It stands to reason that you are going to get the best sound by doing it this way because the reason that the bass channel is produced by 1 sub is because bass is relatively non-directional (i.e. your ears can't tell which direction low bass is coming from - if it sounds like you can it's because you're hearing cues, like harmonics, higher-up the frequency range), however the higher up the frequency range you go, then your ears can progressively detect the direction more readily, by the time you're in the upper bass then in my experience you can definitely hear where it's coming from. There is a reason that full size speaker packages sound better than satellite ones - if you're going to cut all the bass off below 80hz then you might as well have bought a satellite speaker package for much less money. After all what do the cinemas go for...
i've heard it said that the soundtracks are mixed assuming an 80hz cross-over point and thus it stands to reason to set your speakers to small which will set an 80hz cross-over point for you. With all due respect, I think this is clearly the wrong advice, because if soundtracks are mixed assuming an 80hz cross-over point then all that means is that the content of the dedicated bass (the '.1') channel is going to be 80hz and lower and that's going to be going to the sub regardless of what other speaker sizes and crossover points you set. The other 5,6 or 7 channels are all full-range channels and you determine what your speakers produce vs the sub with your speaker size and cross-over point. For me, and the experience of experimentation bears this out, utilising the full frequency range that your speakers are capable of is a no brainer, and demonstrably better sounding - 'richer' is the main adjective I would apply.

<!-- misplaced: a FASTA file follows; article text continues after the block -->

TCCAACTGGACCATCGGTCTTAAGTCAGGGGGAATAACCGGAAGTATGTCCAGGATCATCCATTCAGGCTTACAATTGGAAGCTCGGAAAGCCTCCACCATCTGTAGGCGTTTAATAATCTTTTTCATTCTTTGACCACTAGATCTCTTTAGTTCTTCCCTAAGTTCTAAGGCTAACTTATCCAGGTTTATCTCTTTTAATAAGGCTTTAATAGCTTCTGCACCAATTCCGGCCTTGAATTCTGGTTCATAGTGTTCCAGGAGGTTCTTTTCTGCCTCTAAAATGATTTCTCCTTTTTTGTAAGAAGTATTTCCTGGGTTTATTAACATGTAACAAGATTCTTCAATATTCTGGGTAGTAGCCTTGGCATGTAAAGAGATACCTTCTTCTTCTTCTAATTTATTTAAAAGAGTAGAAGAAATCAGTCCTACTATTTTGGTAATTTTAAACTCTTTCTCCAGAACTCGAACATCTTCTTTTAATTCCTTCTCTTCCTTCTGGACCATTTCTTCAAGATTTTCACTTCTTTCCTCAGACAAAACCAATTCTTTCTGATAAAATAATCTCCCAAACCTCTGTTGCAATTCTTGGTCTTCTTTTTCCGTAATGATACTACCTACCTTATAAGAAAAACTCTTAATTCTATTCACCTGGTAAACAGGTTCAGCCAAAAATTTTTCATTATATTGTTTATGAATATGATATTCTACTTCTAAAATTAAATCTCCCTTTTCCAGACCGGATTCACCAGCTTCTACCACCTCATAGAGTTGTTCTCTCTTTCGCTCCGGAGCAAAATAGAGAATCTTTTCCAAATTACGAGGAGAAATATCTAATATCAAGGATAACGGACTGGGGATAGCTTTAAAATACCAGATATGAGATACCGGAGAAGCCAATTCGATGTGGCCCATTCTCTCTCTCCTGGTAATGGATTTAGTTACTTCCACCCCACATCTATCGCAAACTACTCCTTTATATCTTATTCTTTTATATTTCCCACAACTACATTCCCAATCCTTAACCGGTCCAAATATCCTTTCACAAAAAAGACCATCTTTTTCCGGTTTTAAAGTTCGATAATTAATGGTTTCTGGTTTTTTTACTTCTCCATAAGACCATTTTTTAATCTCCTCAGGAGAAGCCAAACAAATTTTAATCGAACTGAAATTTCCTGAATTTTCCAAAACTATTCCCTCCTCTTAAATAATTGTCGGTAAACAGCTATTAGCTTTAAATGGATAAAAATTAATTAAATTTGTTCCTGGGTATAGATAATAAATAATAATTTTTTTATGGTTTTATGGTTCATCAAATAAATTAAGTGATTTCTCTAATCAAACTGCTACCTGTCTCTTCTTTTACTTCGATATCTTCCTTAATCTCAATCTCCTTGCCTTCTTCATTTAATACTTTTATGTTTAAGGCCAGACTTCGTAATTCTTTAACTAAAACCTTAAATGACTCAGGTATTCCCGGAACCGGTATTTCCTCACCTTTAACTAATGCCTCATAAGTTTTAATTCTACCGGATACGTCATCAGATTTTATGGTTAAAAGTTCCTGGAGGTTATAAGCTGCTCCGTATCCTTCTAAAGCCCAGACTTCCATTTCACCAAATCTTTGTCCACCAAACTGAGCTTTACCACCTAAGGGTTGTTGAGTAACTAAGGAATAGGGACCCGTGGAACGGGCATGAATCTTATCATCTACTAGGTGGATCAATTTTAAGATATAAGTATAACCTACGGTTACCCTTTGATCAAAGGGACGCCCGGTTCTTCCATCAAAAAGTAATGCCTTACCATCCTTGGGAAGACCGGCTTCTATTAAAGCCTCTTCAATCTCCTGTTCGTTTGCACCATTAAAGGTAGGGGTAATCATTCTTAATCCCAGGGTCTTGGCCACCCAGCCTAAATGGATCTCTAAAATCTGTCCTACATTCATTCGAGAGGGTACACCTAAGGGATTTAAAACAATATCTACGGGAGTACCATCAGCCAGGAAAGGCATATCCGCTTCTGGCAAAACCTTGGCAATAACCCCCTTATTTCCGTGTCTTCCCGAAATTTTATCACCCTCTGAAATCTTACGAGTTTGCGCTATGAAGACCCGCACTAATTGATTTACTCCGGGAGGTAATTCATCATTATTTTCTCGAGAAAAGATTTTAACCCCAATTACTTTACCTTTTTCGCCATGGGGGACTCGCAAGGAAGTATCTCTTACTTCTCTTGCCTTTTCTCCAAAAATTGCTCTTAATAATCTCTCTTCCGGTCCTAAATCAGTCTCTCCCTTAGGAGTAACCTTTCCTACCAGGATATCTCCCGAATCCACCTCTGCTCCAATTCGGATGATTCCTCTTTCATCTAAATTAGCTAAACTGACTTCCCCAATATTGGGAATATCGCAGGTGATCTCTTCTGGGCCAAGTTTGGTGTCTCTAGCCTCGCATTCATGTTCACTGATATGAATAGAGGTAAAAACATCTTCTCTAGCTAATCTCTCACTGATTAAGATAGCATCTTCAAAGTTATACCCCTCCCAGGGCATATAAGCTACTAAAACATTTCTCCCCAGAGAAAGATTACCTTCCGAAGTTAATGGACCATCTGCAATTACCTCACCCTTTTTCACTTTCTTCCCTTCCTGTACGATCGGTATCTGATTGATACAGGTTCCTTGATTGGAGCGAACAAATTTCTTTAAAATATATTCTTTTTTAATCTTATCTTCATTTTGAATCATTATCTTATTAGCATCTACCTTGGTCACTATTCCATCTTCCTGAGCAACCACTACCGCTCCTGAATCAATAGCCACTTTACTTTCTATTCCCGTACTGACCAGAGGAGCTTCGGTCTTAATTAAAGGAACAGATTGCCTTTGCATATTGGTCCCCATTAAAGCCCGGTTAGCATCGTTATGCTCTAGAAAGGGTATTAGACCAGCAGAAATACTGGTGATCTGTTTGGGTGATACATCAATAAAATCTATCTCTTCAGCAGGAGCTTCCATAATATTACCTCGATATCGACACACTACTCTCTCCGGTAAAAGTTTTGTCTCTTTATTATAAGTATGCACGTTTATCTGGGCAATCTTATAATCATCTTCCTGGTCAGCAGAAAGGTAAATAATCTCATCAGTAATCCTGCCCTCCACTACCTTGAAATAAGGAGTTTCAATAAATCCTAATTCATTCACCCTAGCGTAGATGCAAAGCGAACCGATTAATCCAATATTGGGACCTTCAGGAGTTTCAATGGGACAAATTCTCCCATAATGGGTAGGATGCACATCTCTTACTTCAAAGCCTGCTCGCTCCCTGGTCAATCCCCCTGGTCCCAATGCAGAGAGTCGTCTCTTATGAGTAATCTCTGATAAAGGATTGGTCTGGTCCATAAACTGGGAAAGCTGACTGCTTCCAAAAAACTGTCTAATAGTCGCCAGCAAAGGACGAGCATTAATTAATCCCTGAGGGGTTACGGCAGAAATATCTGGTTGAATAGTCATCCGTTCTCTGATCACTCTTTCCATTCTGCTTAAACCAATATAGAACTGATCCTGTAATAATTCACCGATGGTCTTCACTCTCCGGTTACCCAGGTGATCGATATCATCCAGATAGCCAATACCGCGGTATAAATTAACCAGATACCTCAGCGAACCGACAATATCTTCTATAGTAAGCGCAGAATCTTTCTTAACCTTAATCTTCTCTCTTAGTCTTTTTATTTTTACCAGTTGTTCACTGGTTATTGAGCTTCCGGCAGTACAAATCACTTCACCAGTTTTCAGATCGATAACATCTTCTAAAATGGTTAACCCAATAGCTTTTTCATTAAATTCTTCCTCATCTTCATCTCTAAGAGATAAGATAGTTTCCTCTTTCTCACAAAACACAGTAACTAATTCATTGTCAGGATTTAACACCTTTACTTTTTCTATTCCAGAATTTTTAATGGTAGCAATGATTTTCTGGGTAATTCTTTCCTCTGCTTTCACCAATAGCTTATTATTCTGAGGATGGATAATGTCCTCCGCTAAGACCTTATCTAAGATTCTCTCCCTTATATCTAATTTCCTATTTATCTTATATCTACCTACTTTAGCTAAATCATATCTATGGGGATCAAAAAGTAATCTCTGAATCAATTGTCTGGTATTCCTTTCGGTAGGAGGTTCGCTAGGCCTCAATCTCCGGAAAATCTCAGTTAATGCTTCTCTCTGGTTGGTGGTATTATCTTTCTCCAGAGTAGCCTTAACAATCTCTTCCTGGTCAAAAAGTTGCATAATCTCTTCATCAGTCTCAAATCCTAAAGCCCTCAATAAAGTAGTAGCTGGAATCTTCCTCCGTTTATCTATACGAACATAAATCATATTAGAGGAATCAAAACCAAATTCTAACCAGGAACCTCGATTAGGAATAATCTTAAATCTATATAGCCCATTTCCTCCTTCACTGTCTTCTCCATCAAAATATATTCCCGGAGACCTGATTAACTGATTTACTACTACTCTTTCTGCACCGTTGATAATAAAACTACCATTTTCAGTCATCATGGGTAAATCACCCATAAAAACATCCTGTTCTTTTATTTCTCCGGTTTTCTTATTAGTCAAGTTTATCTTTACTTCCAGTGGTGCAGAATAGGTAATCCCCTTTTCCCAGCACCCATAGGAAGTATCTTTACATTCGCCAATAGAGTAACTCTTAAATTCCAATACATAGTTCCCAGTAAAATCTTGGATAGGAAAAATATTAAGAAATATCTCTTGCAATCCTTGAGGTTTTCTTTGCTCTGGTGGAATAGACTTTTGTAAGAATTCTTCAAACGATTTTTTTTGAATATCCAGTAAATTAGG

But anyway, even the opposing advice you've received here suggests the same course of action: experiment with your speaker size and cross-over settings.
Also, if your sub is not already in a corner try moving it there and then experiment with moving it into and away from the corner - the boundary reinforcement can boost the bass quite a lot, but may make it sound lumpy (i.e. undue emphasis on some frequencies) - if that's a problem then try the opposite approach - i.e. away from corners but turned up more. There is no substitute for experimentation when it comes to speakers in any application and moving them about even small amounts can have quite dramatic effects on the sound.
Good luck, hope you get it sorted.